We worked our way around Brig starting around 10am. Even though the owl was sighted a couple days before the storm, we had no idea if it was still there, and no reason to believe it would be anywhere near where it was last sighted. It's an 8 mile loop. So we moved methodically, stopping every couple hundred yards and scanning with binoculars. Two or three cars cars were in front of us and they moved more quickly and didn't seem to be stopping anywhere for long.
As we came around the north side of the loop about half way around I saw something to the west, inside the impoundment. A rounded light colored thing sticking up on a mound of land. Look at the first photo below. After I looked with 8.5x binoculars, I shot that picture with my 800mm lens. So that's about 16x. Even with binoculars the thing seemed to be moving, and if it was, there was only one thing it could be. The second photo is that 16x photo blown up about 10x in the camera. That confirmed it was the owl. So imagine, what I saw naked eye was about 1/16 the size of the first image.
We had the cameras ready this time, and in the car we prepared by zipping everything and sliding chemical warmers into our gloves. We started shooting the bird and after a few minutes he flew to the right a few yards. That's the sequence of five shots taken in about 1/2 second.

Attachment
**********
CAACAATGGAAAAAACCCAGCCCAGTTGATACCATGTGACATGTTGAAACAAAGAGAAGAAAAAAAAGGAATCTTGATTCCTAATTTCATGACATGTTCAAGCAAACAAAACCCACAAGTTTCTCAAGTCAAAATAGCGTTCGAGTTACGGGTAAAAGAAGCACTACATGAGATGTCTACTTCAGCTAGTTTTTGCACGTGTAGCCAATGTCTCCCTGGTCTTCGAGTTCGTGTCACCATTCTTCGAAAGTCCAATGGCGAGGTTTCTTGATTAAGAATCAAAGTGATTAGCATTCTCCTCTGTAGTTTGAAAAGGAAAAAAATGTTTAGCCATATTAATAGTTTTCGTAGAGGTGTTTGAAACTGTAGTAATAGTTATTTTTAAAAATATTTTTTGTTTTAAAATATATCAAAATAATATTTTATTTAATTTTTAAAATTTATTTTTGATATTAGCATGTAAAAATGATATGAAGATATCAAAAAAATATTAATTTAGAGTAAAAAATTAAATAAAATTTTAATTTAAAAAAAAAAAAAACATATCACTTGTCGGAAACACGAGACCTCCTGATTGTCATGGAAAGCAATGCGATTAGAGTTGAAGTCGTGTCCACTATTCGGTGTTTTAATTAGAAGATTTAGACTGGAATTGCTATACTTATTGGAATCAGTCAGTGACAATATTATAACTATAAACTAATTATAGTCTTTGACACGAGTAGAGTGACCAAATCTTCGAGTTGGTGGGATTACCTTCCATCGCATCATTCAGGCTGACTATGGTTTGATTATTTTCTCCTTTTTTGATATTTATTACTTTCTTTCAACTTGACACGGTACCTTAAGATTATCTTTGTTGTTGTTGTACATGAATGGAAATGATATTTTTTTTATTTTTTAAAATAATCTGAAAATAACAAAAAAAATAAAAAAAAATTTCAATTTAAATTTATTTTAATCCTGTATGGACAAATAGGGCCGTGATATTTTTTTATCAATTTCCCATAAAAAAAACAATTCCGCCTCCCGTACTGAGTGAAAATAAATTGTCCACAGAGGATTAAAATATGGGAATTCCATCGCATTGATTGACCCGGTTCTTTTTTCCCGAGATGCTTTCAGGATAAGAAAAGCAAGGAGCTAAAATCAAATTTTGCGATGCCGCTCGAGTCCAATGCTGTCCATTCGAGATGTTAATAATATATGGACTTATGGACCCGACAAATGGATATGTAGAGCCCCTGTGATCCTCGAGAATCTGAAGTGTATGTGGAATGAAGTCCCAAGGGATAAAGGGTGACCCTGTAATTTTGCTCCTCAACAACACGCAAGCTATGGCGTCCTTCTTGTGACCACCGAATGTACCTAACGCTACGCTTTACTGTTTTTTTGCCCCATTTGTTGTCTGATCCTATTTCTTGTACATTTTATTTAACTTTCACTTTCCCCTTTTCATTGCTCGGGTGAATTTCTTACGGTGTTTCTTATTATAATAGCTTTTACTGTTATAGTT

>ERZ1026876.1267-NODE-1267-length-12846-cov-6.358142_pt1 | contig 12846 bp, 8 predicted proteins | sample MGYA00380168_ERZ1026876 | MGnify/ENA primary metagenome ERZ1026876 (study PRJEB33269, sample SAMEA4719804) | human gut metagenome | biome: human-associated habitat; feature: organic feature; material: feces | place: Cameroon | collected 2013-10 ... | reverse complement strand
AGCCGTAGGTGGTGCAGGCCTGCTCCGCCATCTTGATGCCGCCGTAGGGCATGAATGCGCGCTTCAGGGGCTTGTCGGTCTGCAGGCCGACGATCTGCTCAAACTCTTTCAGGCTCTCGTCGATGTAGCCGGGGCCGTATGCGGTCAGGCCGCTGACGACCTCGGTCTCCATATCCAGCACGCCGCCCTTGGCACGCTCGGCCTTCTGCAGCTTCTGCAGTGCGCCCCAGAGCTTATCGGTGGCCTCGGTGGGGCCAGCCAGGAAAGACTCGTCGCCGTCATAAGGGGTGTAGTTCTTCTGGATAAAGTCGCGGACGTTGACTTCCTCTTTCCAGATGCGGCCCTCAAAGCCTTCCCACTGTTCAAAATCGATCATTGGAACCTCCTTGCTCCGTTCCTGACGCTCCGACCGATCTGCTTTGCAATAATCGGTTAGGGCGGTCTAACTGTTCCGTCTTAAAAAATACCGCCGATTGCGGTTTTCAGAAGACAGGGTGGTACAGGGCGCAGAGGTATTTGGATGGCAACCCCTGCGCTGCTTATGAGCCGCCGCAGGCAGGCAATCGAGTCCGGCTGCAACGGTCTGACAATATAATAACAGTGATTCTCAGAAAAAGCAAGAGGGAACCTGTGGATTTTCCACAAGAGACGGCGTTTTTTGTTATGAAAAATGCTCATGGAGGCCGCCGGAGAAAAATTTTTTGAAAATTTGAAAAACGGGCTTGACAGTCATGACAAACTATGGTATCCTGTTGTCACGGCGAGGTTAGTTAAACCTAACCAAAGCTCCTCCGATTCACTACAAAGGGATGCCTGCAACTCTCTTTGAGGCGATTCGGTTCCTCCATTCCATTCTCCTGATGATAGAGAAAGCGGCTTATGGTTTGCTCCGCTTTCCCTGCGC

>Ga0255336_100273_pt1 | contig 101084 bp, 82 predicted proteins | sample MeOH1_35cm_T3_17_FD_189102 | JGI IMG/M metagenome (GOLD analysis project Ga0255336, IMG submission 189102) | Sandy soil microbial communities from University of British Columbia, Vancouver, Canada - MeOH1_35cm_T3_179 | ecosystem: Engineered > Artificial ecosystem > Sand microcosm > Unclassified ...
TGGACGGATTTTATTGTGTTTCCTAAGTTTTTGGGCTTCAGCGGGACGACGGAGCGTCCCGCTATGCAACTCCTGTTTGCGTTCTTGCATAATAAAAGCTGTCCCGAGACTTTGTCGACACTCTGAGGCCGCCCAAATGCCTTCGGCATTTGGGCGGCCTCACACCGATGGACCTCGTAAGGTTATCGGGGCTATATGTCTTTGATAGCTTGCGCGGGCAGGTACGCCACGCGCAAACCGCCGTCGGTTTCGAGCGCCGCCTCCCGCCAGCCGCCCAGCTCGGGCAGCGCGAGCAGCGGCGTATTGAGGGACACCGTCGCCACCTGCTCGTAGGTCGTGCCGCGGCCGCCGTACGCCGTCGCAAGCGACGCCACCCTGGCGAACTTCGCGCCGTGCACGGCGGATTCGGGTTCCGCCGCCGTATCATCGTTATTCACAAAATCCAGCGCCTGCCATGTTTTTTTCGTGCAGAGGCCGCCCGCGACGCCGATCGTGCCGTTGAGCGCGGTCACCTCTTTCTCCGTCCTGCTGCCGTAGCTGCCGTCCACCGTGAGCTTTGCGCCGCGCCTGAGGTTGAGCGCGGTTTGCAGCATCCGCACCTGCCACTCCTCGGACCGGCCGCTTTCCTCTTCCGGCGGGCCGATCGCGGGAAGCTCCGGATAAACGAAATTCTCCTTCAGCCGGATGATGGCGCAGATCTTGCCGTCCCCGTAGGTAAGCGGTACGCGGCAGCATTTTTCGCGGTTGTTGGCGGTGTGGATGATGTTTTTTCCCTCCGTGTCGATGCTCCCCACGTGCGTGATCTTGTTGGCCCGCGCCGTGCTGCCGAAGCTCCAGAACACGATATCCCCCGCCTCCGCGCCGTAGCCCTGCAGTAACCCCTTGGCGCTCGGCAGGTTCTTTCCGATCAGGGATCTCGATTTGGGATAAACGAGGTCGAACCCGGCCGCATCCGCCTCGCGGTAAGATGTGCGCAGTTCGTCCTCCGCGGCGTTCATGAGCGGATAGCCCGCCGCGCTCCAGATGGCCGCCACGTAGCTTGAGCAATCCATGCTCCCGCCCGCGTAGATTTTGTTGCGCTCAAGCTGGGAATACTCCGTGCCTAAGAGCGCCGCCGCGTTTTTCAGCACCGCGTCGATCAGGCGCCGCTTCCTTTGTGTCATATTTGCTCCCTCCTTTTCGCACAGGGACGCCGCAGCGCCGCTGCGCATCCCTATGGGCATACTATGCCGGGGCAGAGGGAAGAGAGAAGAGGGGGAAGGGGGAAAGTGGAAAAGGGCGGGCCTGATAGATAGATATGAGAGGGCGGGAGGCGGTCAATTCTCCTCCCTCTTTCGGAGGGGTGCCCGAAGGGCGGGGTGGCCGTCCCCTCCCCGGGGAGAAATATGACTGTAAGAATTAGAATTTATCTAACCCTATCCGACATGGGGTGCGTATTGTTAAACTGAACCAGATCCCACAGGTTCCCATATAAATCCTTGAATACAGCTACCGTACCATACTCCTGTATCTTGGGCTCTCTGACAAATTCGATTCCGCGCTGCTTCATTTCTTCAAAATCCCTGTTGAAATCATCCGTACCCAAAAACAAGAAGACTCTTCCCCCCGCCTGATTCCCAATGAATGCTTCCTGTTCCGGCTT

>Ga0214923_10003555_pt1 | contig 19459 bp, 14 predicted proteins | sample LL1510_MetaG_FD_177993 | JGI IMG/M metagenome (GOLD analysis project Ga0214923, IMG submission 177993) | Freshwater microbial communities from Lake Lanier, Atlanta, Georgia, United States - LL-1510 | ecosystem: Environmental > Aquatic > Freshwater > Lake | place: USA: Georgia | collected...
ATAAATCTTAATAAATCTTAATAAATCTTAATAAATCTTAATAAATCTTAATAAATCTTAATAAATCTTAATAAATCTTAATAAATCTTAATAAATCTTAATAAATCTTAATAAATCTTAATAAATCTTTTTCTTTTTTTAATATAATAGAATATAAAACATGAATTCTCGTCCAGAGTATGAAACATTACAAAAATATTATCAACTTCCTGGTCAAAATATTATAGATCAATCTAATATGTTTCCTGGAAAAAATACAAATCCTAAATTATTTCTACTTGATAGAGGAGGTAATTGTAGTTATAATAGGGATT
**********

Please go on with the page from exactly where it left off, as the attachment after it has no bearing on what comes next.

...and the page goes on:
A woman came from a car behind us and started talking about other sightings in Brigantine and the project putting trackers on birds etc. She was a birder ... because they see the bird and they're done and so they talk. Photographers see the bird and stop talking, because we just got started. Luckily I saw the bird take off again.
The owl had seen the peregrine falcon. And so the chase was on. I got a few shots with the big lens then dove into the back of the car to get the camera/lens set up for flight shots. That's the one that can shoot 20 frames per second and does pattern recognition on the subject to track it with 693 focus points.
So the next sequence is the owl evading the falcon. Kind of like Tom Cruise did in Top Gun, the owl would hit the brakes occasionally and the falcon would fly by, and the owl would change direction. Eventually the owl flew north and landed out of sight in some grass. The falcon did a couple swooping dives, and having made his point ... flew off.
We confirmed in this morning's eBird report that there were no other sightings at Brig yesterday. The only report was from one of the two women in cars behind us who saw the flight of the falcon and the snowy.
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© Marc Lombardi - Views from the Ends of the Earth